Biopôle is an example of such a cluster, since it performs advanced cancer research for Lausanne University Hospital (CHUV). So now, we can look for up-and-coming medtech companies in Boston or San Diego that might be interested in expanding into Europe and try to convince them to come to Switzerland. We will naturally target companies that would be a good fit – you wouldn’t come to Vaud if you were looking for a large pool of low-cost developers, for instance. But if you wanted highly skilled engineers in medical technology, nanotechnology or healthcare research – to take the Biopôle example – then this would be the place to be. Our role at Innovaud is to find those companies and match them up with what our region has to offer. We have a team of innovation advisors who are excellent in describing the specific ways Vaud can meet companies’ needs.
Will you do a lot of that kind of marketing?
It’s important to get the word out about Vaud, especially on the international stage. We’re still working on our marketing strategy, but innovation will be central to our positioning in various sectors. The Swiss Food & Nutrition Valley – a joint initiative between Nestlé, EPFL, EHL and the Canton of Vaud – is an example of a domain that we will now put forward. Our marketing materials will be tailored to the specific companies we are targeting, with details about what we’re already doing in their particular industries. Sometimes we just have to answer really basic questions like whether people can do business in English here. Another element of our marketing strategy will involve being more present on social media, publishing videos, giving webinars, etc.
We unveiled our new logo, tagline and website on 16 June. They were designed to convey the message that Innovaud is Swiss and devoted to promoting our region, attracting investment and helping companies get set up here.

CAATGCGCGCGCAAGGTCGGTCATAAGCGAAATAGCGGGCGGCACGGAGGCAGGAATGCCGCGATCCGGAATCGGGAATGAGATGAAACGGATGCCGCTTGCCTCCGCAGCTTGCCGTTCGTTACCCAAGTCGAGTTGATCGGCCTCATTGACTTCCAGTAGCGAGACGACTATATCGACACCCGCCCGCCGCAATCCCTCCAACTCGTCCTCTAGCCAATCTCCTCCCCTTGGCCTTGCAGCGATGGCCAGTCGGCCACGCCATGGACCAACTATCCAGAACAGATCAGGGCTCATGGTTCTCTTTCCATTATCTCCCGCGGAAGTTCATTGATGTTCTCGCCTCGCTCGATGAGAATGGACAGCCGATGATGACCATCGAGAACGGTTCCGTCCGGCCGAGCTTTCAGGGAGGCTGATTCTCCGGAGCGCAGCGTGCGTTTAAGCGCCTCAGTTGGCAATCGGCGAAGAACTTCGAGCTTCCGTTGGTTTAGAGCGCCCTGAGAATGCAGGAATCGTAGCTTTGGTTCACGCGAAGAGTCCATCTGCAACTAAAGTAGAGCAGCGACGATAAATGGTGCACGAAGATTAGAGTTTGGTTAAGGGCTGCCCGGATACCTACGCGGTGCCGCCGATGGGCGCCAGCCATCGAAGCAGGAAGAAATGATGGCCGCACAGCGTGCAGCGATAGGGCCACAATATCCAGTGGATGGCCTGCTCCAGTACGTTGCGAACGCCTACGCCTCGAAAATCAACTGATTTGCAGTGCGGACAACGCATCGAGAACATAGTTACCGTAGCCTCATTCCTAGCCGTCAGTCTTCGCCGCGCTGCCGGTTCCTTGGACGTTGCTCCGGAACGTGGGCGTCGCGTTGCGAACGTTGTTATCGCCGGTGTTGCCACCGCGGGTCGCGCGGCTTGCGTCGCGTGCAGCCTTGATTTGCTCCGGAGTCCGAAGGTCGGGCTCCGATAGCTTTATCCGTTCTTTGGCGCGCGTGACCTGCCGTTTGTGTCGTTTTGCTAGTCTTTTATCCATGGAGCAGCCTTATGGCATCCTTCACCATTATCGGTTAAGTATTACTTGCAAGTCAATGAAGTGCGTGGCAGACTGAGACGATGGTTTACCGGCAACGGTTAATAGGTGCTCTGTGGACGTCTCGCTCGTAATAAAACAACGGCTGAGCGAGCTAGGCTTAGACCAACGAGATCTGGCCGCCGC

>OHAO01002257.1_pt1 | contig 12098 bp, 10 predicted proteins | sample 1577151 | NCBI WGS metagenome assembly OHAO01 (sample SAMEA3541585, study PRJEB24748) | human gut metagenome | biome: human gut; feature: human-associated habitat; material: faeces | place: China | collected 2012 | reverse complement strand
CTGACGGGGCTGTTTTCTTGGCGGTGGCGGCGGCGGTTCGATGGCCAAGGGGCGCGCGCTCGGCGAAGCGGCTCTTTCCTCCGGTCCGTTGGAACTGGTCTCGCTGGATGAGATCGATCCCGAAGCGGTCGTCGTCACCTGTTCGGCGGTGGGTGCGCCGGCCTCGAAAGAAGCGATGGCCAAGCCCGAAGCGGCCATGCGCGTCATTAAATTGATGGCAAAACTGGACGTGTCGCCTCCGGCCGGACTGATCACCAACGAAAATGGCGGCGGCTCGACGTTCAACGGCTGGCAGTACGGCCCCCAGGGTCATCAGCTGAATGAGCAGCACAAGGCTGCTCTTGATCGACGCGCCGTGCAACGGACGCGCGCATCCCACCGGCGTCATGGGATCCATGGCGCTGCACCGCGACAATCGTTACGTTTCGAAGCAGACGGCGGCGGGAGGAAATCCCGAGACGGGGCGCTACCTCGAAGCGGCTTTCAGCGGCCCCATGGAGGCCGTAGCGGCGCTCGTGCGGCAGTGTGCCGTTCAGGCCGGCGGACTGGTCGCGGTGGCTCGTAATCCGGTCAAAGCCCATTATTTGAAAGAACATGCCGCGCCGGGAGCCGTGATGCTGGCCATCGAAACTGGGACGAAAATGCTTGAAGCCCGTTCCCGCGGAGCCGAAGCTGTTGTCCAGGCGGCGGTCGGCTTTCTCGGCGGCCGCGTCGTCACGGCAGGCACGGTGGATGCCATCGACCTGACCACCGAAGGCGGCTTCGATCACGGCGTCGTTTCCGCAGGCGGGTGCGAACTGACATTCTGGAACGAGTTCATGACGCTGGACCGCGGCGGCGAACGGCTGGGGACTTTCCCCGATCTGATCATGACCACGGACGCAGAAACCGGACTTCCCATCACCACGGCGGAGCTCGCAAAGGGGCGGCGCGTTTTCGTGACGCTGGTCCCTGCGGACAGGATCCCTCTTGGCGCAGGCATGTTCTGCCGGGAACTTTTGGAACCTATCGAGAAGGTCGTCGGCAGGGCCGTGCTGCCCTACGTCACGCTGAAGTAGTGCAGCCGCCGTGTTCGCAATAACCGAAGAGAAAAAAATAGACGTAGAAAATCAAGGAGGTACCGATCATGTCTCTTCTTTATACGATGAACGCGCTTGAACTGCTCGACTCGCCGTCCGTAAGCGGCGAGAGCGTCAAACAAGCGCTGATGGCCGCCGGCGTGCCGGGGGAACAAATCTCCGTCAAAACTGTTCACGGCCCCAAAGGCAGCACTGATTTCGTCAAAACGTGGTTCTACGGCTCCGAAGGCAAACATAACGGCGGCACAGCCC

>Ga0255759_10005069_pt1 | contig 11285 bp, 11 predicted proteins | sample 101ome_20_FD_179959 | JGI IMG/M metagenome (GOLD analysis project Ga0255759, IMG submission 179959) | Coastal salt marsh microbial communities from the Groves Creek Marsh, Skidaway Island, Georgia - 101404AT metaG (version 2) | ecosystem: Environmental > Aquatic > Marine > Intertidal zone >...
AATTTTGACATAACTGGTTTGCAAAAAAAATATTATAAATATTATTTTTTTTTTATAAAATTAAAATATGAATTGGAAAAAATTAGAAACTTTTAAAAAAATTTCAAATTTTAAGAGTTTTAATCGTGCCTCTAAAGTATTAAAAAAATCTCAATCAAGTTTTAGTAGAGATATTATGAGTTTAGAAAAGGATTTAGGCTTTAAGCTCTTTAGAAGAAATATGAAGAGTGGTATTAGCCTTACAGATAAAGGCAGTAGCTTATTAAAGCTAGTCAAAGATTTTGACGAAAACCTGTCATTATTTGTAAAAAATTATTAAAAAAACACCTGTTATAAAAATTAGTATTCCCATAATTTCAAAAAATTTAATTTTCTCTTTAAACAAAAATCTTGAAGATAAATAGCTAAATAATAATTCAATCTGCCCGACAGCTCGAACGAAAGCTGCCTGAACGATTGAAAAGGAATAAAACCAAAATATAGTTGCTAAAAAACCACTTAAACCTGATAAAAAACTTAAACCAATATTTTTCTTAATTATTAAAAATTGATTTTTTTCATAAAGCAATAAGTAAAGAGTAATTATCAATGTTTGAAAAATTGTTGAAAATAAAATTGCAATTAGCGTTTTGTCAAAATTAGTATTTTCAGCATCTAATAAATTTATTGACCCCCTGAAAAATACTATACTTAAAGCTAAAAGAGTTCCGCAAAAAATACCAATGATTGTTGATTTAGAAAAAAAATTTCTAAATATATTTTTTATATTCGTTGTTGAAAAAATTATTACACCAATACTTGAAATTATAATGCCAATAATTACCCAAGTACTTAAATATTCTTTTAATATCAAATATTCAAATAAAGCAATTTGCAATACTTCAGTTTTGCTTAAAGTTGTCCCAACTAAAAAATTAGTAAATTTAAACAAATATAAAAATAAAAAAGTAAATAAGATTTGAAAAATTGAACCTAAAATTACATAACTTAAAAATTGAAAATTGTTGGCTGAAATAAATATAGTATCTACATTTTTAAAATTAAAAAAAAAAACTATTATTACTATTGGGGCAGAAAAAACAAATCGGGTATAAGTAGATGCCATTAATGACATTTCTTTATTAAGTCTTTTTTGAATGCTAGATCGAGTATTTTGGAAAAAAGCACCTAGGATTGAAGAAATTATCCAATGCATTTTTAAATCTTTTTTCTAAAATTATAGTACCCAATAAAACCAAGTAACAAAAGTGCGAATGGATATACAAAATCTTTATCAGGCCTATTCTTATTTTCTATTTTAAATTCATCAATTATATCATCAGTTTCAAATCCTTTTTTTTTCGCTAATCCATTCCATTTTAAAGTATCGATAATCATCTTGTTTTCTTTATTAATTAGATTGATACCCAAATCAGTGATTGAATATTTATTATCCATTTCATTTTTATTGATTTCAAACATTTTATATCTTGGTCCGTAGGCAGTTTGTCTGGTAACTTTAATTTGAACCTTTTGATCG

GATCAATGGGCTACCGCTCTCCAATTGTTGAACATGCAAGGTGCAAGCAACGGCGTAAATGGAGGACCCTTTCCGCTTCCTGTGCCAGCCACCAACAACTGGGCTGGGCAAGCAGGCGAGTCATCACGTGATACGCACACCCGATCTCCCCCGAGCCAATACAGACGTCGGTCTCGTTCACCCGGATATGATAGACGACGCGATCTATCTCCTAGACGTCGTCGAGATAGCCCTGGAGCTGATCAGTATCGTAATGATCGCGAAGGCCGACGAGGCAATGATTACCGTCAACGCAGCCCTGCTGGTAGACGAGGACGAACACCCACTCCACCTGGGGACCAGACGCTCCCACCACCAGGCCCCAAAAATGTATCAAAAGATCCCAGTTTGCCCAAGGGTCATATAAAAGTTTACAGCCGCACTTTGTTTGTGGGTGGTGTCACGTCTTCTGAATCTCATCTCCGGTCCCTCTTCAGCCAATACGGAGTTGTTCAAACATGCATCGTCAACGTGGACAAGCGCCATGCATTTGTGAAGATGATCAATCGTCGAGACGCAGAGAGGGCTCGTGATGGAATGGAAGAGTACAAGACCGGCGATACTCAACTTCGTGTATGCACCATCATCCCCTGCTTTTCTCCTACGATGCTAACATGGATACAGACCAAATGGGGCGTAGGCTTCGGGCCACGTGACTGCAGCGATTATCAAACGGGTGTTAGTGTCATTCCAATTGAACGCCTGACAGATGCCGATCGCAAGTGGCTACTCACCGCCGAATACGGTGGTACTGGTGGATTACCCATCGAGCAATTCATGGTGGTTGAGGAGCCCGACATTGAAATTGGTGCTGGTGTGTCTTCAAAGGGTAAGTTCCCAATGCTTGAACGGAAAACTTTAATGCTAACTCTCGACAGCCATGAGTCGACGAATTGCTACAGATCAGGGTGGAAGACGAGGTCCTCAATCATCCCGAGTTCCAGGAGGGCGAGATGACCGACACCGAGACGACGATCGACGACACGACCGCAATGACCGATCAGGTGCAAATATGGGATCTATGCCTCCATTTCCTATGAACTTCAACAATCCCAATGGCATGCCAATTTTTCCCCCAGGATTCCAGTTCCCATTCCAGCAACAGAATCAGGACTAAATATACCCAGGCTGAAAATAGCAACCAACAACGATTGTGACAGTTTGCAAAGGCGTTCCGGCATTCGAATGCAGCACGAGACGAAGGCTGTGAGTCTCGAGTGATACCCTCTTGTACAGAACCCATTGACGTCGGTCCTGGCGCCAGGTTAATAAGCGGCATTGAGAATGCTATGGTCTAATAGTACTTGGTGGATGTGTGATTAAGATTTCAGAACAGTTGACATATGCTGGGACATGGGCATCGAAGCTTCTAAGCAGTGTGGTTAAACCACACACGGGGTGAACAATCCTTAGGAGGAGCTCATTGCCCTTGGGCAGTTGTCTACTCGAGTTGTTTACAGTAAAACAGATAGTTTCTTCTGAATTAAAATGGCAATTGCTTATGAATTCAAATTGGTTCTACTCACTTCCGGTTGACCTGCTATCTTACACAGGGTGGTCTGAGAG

Will the new Innovaud also offer new services?
Yes. The main new service we will provide is helping local businesses expand internationally. Since we already assist foreign companies wishing to come here, it makes sense that we would also assist local companies wishing to expand abroad. We already do that to some extent with Switzerland Global Enterprise and other organizations. Now we will step up these efforts, in part through our Scale Up Vaud program, so as to support small businesses looking to export their goods and services.
We are also ramping up our market research activities – we created a new full-time position devoted entirely to analyzing our existing innovation ecosystem, identifying the most promising markets and industries, and, crucially, distinguishing short-term fads from disruptive trends.
What resources will you draw on to implement your new strategy for Innovaud?
Half of our 16 employees handle the local market and half the international market. But there are a lot of synergies between these two units. We also have many partnerships in place, such as through GGBa, a joint economic development agency for French-speaking cantons, and internationally through the swissnex network.